When internal combustion engine I is at idle, a small quantity of fuel is injected into combustion chamber 4, thus necessitating a long spark duration of up to 5 milliseconds for mixture ignition in stratified-charge operation. Because of the small input of fuel, the mixture at electrodes 10 and 11 of spark plug 9 is too lean for ignition at the edge of mixture cloud 13. Because of combustion chamber flow during charge exchange, however, ignitable mixture components are temporarily driven between electrodes 10 and 11 and are reliably ignited by the ignition sparks which persist for the long spark duration. As the load of the internal combustion engine increases, the injected quantity increases and a correspondingly shorter spark duration is sufficient for mixture ignition. With the internal combustion engine operating at full load, mixture preparation is homogeneous. Because of this good mixture preparation, only ignitable mixture is present between the electrodes, and a minimal spark duration of approximately 0.3 milliseconds is sufficient for ignition.

The long spark duration resulting from the rapid buildup of high voltage between the electrodes from the alternating voltage makes it possible to expand the time window available for ignition, as shown by the diagram in FIG. 2. The diagram depicts the change over time in mixture concentration between the electrodes of the spark plug during one working cycle, time t being indicated on the abscissa, and the ordinate indicating the air ratio λ of the mixture concentration. The curve illustrates that immediately after injection, the air ratio between the electrodes quickly falls into the overrich range outside the ignition limits, and after a certain preparation time quickly rises again to lean proportions. Mixture ignition by the ignition sparks can only occur if the mixture composition lies within the ignition limits Δλ around the stoichiometric air ratio λ=1.

Two time intervals t1 and t2, during which the mixture composition between the electrodes is ignitable, are thus available for potentially successful mixture ignition. A lean mixture is present before reaching the first ignition interval t1 and after leaving the second ignition interval t2, while between the two ignition intervals the mixture that is present is too rich for ignition. With the long spark duration resulting from the use of alternating voltage, however, the time interval t2 can be extended, since even after the value has gone above the upper, lean ignition limit, combustion chamber flow briefly forces ignitable mixture components between the electrodes, and these can be encountered by the long-duration sparks. The time interval available for reliable ignition can thus be extended by a value t2z. Ignition is advantageously accomplished during the second time interval t2, when the mixture cloud in the combustion chamber has stabilized and ignitable mixture can be retained between the electrodes. The mixture cloud is homogenized toward the end of the compression stroke, thus preventing incomplete combustion and therefore an elevated particulate concentration in the exhaust of the internal combustion engine.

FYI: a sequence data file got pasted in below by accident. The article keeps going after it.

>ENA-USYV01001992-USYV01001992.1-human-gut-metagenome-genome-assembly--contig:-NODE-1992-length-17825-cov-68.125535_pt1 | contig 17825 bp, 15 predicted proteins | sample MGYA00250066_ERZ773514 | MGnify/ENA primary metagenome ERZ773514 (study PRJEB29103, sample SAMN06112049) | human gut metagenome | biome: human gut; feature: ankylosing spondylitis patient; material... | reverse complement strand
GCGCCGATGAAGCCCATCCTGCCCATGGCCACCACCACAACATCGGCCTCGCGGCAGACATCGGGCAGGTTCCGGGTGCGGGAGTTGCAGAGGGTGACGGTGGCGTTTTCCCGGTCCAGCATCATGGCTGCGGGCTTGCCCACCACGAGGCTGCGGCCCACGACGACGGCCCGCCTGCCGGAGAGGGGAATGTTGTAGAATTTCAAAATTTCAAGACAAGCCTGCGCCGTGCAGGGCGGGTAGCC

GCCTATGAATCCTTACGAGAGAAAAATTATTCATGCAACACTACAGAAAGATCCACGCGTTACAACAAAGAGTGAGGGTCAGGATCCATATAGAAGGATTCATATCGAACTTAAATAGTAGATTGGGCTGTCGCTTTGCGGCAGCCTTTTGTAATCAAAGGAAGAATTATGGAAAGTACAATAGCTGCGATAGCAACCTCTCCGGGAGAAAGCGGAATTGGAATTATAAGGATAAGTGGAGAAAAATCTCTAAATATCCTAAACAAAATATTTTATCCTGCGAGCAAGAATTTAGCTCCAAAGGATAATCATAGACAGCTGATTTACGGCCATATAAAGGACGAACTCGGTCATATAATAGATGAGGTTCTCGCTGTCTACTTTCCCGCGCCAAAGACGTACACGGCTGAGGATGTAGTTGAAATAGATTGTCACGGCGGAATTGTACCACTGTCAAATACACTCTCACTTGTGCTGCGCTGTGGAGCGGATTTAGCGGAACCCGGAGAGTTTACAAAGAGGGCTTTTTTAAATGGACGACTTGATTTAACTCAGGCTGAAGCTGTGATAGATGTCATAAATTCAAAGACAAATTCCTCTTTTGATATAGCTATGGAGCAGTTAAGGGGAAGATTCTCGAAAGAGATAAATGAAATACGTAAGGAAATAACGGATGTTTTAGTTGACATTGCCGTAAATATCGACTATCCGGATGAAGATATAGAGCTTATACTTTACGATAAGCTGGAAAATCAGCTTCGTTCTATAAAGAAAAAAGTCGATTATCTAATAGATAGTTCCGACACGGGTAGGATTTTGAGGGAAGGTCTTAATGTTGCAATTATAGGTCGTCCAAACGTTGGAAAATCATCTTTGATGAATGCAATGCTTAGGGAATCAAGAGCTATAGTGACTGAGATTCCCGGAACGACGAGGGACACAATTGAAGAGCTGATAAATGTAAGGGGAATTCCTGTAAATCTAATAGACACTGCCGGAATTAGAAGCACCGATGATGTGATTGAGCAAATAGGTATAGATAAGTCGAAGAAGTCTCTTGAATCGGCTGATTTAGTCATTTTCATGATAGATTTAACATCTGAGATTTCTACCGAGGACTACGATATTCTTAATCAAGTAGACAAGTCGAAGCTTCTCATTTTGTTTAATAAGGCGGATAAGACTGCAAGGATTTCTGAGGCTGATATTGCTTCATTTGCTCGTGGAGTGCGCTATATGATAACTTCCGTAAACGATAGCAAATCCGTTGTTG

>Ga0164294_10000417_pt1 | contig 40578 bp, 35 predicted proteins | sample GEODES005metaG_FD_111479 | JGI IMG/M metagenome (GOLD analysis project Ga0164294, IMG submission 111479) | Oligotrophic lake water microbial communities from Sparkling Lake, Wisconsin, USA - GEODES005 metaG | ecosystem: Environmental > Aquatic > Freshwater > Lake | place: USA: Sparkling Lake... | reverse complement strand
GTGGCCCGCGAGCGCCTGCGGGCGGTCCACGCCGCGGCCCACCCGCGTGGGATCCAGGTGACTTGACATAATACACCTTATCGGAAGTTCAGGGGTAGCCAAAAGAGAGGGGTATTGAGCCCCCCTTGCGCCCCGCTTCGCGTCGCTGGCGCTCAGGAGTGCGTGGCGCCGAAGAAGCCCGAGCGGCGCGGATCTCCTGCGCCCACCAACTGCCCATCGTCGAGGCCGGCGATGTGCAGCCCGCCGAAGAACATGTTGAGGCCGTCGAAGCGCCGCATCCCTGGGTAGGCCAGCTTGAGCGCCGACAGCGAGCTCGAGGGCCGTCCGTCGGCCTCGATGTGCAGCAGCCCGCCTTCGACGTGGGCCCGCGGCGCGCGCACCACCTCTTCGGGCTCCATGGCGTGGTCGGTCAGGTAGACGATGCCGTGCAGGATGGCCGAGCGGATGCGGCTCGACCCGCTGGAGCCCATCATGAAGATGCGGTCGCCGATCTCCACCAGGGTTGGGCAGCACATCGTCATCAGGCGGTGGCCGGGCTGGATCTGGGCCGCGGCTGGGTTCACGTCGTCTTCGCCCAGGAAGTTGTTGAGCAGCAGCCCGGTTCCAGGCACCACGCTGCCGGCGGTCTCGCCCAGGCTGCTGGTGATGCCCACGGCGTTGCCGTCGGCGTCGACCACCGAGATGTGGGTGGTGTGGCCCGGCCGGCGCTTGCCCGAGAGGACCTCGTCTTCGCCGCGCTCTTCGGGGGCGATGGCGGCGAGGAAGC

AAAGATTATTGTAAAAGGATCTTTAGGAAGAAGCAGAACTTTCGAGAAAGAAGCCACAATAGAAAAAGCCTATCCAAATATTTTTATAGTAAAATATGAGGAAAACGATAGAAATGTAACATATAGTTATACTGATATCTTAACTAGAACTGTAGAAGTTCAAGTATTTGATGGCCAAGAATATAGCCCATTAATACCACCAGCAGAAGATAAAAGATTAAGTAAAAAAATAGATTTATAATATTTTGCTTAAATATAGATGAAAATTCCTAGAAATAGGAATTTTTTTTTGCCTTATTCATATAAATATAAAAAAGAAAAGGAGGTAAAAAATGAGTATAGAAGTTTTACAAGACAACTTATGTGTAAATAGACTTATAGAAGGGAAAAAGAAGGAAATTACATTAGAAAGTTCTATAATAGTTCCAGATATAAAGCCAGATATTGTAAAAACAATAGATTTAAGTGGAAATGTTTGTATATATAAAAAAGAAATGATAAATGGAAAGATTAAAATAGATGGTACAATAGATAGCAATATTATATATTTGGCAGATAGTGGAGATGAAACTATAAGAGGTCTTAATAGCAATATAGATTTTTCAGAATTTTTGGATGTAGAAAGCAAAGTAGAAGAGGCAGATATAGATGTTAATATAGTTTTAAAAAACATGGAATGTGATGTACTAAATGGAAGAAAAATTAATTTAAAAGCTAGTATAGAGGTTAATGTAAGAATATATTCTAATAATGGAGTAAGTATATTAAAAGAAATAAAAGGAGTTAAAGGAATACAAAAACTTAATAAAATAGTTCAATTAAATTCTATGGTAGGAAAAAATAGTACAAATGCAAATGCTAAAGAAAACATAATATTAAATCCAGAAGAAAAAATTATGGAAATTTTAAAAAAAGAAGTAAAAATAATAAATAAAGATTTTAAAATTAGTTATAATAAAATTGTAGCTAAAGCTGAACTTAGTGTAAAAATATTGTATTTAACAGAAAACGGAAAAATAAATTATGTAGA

Advantageously, a plurality of ignition sparks can also be triggered one after another in one ignition interval during each working cycle of the internal combustion engine. Even after extended stratified-charge operation and possibly after carbon deposits have already formed on the spark plugs, the probability of mixture ignition with a low ignition system energy consumption can be increased by way of a plurality of ignition sparks which flash over through the mixture. In addition, sliding discharges by a few ignition sparks of such ignition spark chains cause the carbon residues on the spark plug insulator base to be burned off.